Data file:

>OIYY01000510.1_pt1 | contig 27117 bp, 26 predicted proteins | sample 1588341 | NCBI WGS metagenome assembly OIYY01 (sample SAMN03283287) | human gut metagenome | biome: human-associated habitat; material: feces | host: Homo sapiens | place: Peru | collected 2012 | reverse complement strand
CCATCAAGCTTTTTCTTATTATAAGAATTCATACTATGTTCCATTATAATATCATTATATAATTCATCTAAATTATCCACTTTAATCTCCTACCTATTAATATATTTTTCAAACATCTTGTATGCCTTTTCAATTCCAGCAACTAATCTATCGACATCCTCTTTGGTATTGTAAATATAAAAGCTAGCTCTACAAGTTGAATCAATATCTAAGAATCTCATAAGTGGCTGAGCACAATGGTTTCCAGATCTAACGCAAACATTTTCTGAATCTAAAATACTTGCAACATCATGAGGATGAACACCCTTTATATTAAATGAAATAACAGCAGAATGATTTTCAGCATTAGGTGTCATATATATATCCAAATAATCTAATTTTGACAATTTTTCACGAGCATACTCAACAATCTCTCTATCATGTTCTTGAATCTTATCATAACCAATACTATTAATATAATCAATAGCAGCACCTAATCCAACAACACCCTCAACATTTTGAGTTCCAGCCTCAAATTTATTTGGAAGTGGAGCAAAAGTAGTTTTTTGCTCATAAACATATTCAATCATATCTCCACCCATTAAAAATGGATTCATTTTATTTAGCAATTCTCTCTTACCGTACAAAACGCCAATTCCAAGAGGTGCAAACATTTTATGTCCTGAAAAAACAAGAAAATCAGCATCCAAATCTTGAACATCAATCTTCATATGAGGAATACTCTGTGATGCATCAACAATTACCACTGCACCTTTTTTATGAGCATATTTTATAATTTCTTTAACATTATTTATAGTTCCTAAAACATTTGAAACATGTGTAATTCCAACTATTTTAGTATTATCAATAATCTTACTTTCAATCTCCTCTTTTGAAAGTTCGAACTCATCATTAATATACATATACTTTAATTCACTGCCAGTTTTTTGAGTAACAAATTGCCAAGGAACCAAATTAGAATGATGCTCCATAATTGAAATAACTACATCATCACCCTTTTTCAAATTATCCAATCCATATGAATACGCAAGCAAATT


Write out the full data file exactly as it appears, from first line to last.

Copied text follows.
>OIYY01000510.1_pt1 | contig 27117 bp, 26 predicted proteins | sample 1588341 | NCBI WGS metagenome assembly OIYY01 (sample SAMN03283287) | human gut metagenome | biome: human-associated habitat; material: feces | host: Homo sapiens | place: Peru | collected 2012 | reverse complement strand
CCATCAAGCTTTTTCTTATTATAAGAATTCATACTATGTTCCATTATAATATCATTATATAATTCATCTAAATTATCCACTTTAATCTCCTACCTATTAATATATTTTTCAAACATCTTGTATGCCTTTTCAATTCCAGCAACTAATCTATCGACATCCTCTTTGGTATTGTAAATATAAAAGCTAGCTCTACAAGTTGAATCAATATCTAAGAATCTCATAAGTGGCTGAGCACAATGGTTTCCAGATCTAACGCAAACATTTTCTGAATCTAAAATACTTGCAACATCATGAGGATGAACACCCTTTATATTAAATGAAATAACAGCAGAATGATTTTCAGCATTAGGTGTCATATATATATCCAAATAATCTAATTTTGACAATTTTTCACGAGCATACTCAACAATCTCTCTATCATGTTCTTGAATCTTATCATAACCAATACTATTAATATAATCAATAGCAGCACCTAATCCAACAACACCCTCAACATTTTGAGTTCCAGCCTCAAATTTATTTGGAAGTGGAGCAAAAGTAGTTTTTTGCTCATAAACATATTCAATCATATCTCCACCCATTAAAAATGGATTCATTTTATTTAGCAATTCTCTCTTACCGTACAAAACGCCAATTCCAAGAGGTGCAAACATTTTATGTCCTGAAAAAACAAGAAAATCAGCATCCAAATCTTGAACATCAATCTTCATATGAGGAATACTCTGTGATGCATCAACAATTACCACTGCACCTTTTTTATGAGCATATTTTATAATTTCTTTAACATTATTTATAGTTCCTAAAACATTTGAAACATGTGTAATTCCAACTATTTTAGTATTATCAATAATCTTACTTTCAATCTCCTCTTTTGAAAGTTCGAACTCATCATTAATATACATATACTTTAATTCACTGCCAGTTTTTTGAGTAACAAATTGCCAAGGAACCAAATTAGAATGATGCTCCATAATTGAAATAACTACATCATCACCCTTTTTCAAATTATCCAATCCATATGAATACGCAAGCAAATT